*This story was updated on April 26, 2020
There is much misunderstanding about the testing for the Covid-19 Corona Virus due to an overwhelming amount of misinformation and misperceptions of testing and the meaning of the test results. This document should help to clarify testing and educate the public on what Miami-Dade County is doing with Covid-19 testing announced by County Mayor Gimenez on Friday, April 3rd, 2020 and what Camillus Health concern is doing about testing the homeless population in Dade County.
Types of Test
There are two types of tests that are being conducted for Covid-19; one is a test of whether someone is infected with the Virus, this is called the PCR test. The other is an antibody test to see if a person has developed antibodies in their blood to fight the virus.
RT-PCR test (Reverse Transcription – Polymerase Chain Reaction)
This is a test whereby a trained clinician/tech gets a swap from your respiratory system (saliva/mucus from mouth typically) and sends the sample to a certified lab for evaluation to see if it tests positive for the Covid-19 virus. Unfortunately, this can take from 3-10 days for a PCR tests as of early April 2020.
Antibody Test IgM & IgG (Immunoglobulin M & G)
This is a test to see if a person’s immune system has created an antibody in the blood stream (protein) to fight the virus. There is a 15-minute or less test done to determine if you test positive for Covid-19 IgM and IgG antibodies. The particular antibody test being used by Dade County and Camillus Health are done by pricking your finger like a blood sugar test and providing outcomes.
The test is supposed to tell you if you have an early stage antibody for Covid-19 meaning you were infected with virus at least 3-5 days earlier (test shows IgM + and IgG -). It also identifies a later stage persistent antibody for the virus, the IgG. An IgM- and IgG+ is believed to mean you had it but are no longer infected with it and potentially immune from Covid-19. Most of the rapid antibody test manufacturers publish the expected false negative results to be between 7-13% or so.
The 20,000 Dade County 15-Minute Antibody Tests
The County Mayor, Carlos Gimenez, has ordered 750 of these tests to be conducted each week starting Monday, April 6, 2020. Although the tests will NOT necessarily help determine the number people currently infected with the virus on a given day, it has tremendous value in determining the scariest part of the Covid-19 pandemic; the denominator in the equation that will give us the first views into the real percentage of infected people who will experience serious illness or death.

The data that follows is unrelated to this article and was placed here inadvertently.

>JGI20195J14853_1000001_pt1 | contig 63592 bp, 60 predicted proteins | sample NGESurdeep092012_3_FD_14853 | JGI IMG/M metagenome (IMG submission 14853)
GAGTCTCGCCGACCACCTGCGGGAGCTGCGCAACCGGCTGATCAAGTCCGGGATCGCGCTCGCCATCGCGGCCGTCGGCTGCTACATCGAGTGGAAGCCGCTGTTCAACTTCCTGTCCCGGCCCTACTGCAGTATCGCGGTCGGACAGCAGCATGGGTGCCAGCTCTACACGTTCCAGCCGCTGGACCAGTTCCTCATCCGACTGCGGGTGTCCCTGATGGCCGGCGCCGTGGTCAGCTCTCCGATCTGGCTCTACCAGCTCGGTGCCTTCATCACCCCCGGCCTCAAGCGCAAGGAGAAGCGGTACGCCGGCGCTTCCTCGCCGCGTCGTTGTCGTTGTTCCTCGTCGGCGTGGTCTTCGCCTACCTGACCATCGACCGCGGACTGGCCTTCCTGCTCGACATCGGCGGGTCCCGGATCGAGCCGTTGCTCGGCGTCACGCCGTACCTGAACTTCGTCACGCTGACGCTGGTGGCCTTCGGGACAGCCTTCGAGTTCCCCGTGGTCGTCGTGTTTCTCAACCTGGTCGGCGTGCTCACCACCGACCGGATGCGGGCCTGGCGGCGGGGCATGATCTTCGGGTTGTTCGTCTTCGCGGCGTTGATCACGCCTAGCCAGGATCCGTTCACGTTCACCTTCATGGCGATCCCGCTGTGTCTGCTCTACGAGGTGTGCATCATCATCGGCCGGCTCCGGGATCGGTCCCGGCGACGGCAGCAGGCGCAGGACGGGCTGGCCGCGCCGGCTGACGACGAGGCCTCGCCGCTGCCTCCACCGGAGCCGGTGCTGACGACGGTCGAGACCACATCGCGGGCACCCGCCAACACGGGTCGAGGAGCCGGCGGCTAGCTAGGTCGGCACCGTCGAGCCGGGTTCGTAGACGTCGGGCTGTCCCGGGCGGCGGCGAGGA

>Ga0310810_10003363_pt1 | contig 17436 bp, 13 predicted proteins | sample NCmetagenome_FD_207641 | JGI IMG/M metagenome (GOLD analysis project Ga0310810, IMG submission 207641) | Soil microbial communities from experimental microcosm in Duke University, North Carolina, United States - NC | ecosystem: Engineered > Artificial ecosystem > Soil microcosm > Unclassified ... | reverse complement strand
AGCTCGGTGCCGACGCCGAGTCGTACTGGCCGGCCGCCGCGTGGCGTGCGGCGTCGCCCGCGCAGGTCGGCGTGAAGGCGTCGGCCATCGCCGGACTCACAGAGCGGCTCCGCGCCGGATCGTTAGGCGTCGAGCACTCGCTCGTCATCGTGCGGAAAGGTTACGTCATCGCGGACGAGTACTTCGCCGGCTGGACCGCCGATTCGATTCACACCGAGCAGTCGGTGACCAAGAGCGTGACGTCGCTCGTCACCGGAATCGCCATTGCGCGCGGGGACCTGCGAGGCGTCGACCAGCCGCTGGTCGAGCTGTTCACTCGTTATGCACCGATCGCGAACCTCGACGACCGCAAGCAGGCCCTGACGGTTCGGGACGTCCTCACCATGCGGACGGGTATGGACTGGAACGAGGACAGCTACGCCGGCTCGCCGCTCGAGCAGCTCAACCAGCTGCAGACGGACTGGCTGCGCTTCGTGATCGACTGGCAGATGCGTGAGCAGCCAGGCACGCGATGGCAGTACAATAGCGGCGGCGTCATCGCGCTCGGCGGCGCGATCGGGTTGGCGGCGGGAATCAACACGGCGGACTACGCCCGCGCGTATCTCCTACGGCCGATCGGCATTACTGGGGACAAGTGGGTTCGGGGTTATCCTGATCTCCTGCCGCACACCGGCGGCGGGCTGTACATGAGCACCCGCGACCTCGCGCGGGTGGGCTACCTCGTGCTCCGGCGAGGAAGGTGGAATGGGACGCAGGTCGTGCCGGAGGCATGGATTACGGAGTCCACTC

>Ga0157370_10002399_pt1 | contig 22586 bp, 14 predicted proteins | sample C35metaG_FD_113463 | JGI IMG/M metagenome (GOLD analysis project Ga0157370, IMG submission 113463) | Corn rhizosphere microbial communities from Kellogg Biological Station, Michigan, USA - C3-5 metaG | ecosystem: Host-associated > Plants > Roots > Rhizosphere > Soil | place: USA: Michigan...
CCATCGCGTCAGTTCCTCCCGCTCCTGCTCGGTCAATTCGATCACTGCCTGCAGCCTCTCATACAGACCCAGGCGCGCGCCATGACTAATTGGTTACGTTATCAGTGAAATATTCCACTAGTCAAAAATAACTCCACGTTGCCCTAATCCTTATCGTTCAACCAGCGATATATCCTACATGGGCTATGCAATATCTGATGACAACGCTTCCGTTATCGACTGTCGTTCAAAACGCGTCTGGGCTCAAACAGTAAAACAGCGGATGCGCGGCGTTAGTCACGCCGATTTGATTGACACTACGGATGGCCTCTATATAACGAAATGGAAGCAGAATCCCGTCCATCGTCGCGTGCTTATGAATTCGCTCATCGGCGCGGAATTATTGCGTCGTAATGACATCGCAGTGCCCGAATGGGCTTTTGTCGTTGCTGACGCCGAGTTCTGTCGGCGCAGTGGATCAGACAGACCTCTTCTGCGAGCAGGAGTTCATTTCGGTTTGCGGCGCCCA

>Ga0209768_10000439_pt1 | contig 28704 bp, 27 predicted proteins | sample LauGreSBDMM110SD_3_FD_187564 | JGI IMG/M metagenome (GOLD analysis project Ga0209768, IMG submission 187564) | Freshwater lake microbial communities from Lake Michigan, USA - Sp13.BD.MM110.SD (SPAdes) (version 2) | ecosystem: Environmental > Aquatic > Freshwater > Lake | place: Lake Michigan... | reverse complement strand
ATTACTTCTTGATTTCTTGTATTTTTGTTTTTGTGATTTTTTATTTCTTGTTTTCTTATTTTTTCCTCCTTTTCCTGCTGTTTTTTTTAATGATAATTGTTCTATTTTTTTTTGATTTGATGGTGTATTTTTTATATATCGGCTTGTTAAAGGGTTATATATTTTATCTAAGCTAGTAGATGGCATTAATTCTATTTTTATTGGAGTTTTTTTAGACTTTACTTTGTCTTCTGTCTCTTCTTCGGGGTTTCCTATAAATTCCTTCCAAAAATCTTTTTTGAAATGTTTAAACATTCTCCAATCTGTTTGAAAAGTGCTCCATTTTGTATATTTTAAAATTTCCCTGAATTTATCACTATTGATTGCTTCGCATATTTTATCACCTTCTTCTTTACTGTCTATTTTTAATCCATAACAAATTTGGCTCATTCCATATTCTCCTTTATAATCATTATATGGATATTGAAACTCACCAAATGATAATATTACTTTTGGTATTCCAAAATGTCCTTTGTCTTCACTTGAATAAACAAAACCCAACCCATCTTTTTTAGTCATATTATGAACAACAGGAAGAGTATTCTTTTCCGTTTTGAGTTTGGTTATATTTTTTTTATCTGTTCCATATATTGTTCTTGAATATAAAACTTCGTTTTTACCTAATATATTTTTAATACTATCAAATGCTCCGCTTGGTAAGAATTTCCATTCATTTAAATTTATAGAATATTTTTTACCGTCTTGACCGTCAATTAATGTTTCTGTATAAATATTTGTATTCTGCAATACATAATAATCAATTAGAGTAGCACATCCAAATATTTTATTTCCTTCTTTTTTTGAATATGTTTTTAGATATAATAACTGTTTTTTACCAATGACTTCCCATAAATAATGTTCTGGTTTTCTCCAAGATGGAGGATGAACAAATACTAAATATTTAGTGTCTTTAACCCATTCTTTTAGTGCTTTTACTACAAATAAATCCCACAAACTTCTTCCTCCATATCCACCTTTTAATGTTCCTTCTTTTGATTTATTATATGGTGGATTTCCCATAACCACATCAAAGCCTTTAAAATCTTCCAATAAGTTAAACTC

In theory, the county needs to administer roughly 384 of these tests to have a 95% confidence across the millions of people living in Dade County and 1038 tests to get a 97% confidence on the denominator. However, since the county is conducting these tests randomly within categories; the categories are as follows; Geographical (32 municipalities/regions), gender, race and 3 age groups (18-40, 41-64, and 65 and older). Therefore, they will likely need 384 and 1038, respectively, within each category to get the desired results of 95% or 97% accuracy.
County Method for Testing
Dade County is administering their tests at 10 library sites throughout the county. Each test site has a tent provided by UM with 2-3 Emergency Services persons (EMS/firefighter), 1-2 medical professionals from UM and 1 police officer).
Camillus Health Concern
It is imperative for the Homeless Population to be tested as they typically congregate and have some of the highest average levels unhealthiness (diabetes, hypertension, auto-immune deficiency, etc.) that significantly increases the likelihood that one infected with Covid-19 will transition from asymptomatic or mild symptoms to serious illness or death.
Camillus Health Concern also received a donation of 2,000 of the same antibody test kits from Matt Wideman of the Love and Life Foundation. Camillus Health will be taking some percentage of these kits and follow the same protocol as the County in terms of conducting random testing of the homeless population; probably using separate categories only for the 3 age groups and gender. The number of tests per category will be much lower to achieve 95% or 97% confidence levels.
Camillus Health will be working together with all the stakeholders for the homeless population including the Homeless Trust, Camillus House, UM and others to determine appropriate testing for both the homeless people and the clinicians involved.
The statistics compiled by Camillus Health will be helpful, especially compared side by side to the results of the County’s testing to determine if homeless people throughout the nation will be at significantly higher infection levels and the associated risk of spreading the virus. This should probably be done for the prison populations and other higher risk groups within society. Once that is determined, a more comprehensive and effective plan can be put in place to deal with isolation/quarantine for Americans who do not have the means to do so themselves.
John DuBois is the Chairman, Camillus Health Concern. John can be reached at JohnD@CamillusHealth.org